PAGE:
Oil Rebounds From 5 1/2-Year Low on U.S. Refinery DemandMark Shenk
West Texas Intermediate crude rebounded from the lowest in more than 5 1/2 years amid strong demand from U.S. refineries.
WTI rose 1.5 percent after falling below $47 a barrel for the first time since March 2009. Refineries have operated at over 90 percent of capacity for the last two months, according to the Energy Information Administration. Crude supplies dropped last week, while stockpiles of gasoline and distillate fuel, a category that includes heating oil and diesel, surged, the EIA reported today.
“We’ve heard a lot about weak demand recently, but U.S. refinery demand for crude is still healthy,” John Kilduff, a partner at Again Capital LLC, a New York-based hedge fund that focuses on energy, said by phone. “The market appears to have been exhausted overnight. It’s already come down such a long way that you would expect it to try and find some equilibrium.”
Crude slumped by 48 percent last year, the most since the 2008 financial crisis, as the U.S. pumped at the fastest pace in more than three decades and the Organization of Petroleum Exporting Countries decided to maintain its output ceiling. The oversupply may take “months or years” to be absorbed, United Arab Emirates Energy Minister Suhail Al Mazrouei said.
WTI for February delivery increased 72 cents to settle at $48.65 a barrel on the New York Mercantile Exchange. It earlier touched $46.83, the lowest intraday level since April 2009. The volume of all futures traded was 46 percent above the 100-day average at 2:56 p.m.
Brent for February settlement rose 5 cents to end the session at $51.15 a barrel on the London-based ICE Futures Europe exchange. It earlier touched $49.66, the least since April 29, 2009. Volume for all futures traded was 64 percent above the 100-day average. The European benchmark oil closed at a $2.50 premium to WTI, the narrowest since November.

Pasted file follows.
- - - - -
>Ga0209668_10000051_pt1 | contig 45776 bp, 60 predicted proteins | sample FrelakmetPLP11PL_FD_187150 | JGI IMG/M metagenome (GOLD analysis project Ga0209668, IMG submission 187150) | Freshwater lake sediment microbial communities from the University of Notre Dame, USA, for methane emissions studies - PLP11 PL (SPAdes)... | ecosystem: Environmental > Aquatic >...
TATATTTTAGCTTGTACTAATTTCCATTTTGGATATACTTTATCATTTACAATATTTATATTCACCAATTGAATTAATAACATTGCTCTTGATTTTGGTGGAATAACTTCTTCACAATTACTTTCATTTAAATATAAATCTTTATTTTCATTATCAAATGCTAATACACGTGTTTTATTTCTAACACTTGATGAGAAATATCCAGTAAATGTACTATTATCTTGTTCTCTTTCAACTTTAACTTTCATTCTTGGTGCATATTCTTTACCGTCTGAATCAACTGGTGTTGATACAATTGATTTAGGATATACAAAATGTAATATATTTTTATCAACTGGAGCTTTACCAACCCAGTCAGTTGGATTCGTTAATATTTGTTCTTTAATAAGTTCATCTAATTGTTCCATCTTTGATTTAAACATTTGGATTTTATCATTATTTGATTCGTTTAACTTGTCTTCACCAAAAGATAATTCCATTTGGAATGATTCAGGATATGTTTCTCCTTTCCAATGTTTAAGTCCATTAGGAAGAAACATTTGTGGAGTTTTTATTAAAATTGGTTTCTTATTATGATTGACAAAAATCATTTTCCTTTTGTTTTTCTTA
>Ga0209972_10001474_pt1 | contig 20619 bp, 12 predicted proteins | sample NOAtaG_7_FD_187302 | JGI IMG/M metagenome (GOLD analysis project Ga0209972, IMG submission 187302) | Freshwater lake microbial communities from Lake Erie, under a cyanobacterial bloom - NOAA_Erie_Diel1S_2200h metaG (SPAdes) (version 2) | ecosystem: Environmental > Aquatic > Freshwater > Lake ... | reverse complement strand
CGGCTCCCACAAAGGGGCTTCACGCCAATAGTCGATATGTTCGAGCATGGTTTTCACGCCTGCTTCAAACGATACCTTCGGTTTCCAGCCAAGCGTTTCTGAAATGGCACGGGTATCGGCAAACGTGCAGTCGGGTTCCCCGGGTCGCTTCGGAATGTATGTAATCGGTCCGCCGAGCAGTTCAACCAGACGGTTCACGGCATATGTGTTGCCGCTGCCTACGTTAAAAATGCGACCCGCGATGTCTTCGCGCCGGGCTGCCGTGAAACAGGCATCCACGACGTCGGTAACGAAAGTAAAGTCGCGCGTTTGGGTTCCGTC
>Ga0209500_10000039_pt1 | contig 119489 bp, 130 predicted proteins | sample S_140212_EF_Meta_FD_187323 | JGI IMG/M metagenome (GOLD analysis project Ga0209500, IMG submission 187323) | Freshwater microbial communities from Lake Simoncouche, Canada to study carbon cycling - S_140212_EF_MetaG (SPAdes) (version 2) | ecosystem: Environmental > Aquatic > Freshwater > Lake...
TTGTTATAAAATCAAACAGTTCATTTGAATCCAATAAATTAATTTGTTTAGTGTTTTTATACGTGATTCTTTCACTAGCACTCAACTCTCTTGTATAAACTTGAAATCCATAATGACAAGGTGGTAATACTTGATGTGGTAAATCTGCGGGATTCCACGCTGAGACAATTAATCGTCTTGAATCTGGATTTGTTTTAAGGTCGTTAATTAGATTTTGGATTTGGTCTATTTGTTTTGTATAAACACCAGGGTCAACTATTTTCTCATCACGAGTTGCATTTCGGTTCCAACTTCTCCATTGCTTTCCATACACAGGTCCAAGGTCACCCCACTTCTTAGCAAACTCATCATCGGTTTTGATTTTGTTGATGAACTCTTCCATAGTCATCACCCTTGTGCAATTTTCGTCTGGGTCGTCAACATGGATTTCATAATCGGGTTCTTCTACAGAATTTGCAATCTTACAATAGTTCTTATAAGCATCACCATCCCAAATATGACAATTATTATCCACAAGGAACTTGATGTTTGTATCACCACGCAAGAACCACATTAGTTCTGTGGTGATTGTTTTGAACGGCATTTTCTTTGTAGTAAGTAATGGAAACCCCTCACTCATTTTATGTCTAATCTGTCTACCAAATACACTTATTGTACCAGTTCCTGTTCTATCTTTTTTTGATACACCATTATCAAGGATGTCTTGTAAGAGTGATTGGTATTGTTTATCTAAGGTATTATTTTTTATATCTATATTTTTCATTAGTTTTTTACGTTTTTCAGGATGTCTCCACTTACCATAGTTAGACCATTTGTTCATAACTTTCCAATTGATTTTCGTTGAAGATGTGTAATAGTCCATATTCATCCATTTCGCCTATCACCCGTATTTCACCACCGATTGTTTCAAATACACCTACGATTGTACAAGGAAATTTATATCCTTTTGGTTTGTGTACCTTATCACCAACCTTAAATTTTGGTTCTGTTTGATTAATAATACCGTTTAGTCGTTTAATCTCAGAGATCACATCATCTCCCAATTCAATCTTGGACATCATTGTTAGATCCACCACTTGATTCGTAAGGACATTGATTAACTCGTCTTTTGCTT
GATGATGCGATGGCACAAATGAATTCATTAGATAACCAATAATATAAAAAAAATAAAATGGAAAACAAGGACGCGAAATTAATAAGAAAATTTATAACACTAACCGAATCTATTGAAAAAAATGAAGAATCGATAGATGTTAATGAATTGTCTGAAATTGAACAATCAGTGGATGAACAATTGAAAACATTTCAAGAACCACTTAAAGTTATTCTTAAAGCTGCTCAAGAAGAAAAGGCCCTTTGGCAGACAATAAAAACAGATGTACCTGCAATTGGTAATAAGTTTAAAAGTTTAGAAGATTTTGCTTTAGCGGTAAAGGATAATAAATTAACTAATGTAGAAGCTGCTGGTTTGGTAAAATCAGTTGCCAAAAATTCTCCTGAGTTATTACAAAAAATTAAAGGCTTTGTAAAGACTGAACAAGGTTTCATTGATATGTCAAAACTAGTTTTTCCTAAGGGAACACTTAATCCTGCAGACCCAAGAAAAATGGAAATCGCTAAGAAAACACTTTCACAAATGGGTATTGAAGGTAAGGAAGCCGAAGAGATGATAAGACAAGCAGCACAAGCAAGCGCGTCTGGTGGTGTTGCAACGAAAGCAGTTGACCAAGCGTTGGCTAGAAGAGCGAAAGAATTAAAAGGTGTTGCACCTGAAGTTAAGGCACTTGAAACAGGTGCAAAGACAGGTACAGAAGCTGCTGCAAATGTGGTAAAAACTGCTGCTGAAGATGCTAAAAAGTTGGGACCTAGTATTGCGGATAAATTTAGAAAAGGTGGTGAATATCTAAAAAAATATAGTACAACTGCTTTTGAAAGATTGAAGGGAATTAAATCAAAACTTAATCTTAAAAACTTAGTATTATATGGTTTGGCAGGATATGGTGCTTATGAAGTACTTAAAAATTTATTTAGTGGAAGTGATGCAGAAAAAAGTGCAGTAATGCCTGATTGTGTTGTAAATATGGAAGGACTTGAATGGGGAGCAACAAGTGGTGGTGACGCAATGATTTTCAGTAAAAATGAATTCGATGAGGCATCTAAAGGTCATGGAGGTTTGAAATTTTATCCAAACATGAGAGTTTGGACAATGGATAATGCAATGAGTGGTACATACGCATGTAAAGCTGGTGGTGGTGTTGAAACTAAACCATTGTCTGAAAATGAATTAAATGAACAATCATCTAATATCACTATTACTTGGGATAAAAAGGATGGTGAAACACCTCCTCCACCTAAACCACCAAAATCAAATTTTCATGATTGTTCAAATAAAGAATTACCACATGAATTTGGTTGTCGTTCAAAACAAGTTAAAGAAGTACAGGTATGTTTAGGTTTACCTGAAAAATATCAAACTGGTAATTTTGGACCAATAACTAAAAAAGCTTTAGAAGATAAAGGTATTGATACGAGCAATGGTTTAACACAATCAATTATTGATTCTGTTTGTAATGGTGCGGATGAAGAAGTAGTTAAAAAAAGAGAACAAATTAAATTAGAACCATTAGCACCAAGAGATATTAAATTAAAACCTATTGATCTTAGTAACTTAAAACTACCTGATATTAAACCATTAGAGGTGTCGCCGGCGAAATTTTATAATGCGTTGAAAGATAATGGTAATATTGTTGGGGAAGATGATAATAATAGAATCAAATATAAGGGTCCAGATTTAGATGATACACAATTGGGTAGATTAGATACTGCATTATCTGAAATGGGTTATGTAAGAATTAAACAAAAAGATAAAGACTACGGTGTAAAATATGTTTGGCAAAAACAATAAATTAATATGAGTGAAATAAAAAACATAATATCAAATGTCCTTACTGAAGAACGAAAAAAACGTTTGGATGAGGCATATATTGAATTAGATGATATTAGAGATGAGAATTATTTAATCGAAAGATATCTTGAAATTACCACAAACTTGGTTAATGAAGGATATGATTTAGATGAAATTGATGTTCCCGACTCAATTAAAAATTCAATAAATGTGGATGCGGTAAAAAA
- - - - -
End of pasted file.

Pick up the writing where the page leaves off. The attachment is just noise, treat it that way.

Implied volatility for at-the-money options in the front-month WTI contract rose to 60.2 percent this week, the highest level in more than three years, data compiled by Bloomberg show. It’s about 58 percent today, while Brent’s volatility is almost 49 percent.
U.S. crude stockpiles dropped 3.06 million barrels to 382.4 million in the week ended Jan. 2, according to the EIA, the Energy Department’s statistical arm. Supplies at Cushing, Oklahoma, delivery point for WTI traded in New York, increased 1.31 million barrels to 32.1 million last week, the highest level since February.
Crude production rose 11,000 barrels a day to 9.13 million last week. Output climbed to 9.14 million a day through Dec. 12, the most in weekly data that started in January 1983.
Refineries operated at 93.9 percent of their capacity, down 0.5 percentage point from the prior week.
Inventories of distillate fuel climbed 11.2 million to 136.9 million last week. Gasoline supplies rose 8.12 million barrels to 237.2 million, the highest level since February 2011. Distillate demand tumbled 32 percent to 2.87 million barrels a day last week, while gasoline consumption slipped 8.4 percent.
“Refineries are operating at relatively high rates, which is part of the story for products,” Tim Evans, an energy analyst at Citi Futures Perspective in New York, said by phone. “The other part is that the EIA calculates demand by measuring refinery shipments. Refineries didn’t ship much production during the New Year’s holiday, which allowed supplies to accumulate rapidly.”
Gasoline futures declined 1.67 cents, or 1.2 percent, to $1.3376 a gallon, the lowest settlement since March 11, 2009. Diesel decreased 2.63 cents, or 1.5 percent, to settle at $1.6999, the lowest close since Sept. 28, 2009.
Regular gasoline at U.S. pumps fell to the lowest level since May 2009. The average retail price slipped 0.3 cent to $2.191 a gallon yesterday, according to Heathrow, Florida-based AAA, the nation’s biggest motoring group. Pump prices were around $2.05 a gallon when oil was last below $50 a barrel.
Oil’s oversupply “needs time to be absorbed” and prices this year may depend on output growth from non-OPEC producers, the U.A.E.’s Al Mazrouei said, according to The National, an Abu Dhabi daily. Qatar, another of OPEC’s 12 members, has estimated the global surplus at 2 million barrels a day.
Iran has held talks with Russia to reduce supply from the world’s biggest producer, according to Iranian Oil Minister Bijan Namdar Zanganeh. The parties haven’t reached a conclusion yet, the minister was cited by state-run Mehr news agency as saying. While consensus within OPEC to stop the price decline is important, an emergency meeting of the group “won’t in itself solve problems,” Zanganeh said.
OPEC agreed to maintain its output quota at 30 million barrels a day at a Nov. 27 gathering. It’s next scheduled to meet on June 5. The group’s production slipped by 122,000 barrels a day from November to 30.24 million last month, a Bloomberg survey of companies, producers and analysts shows. OPEC’s exceeded its collective target since June.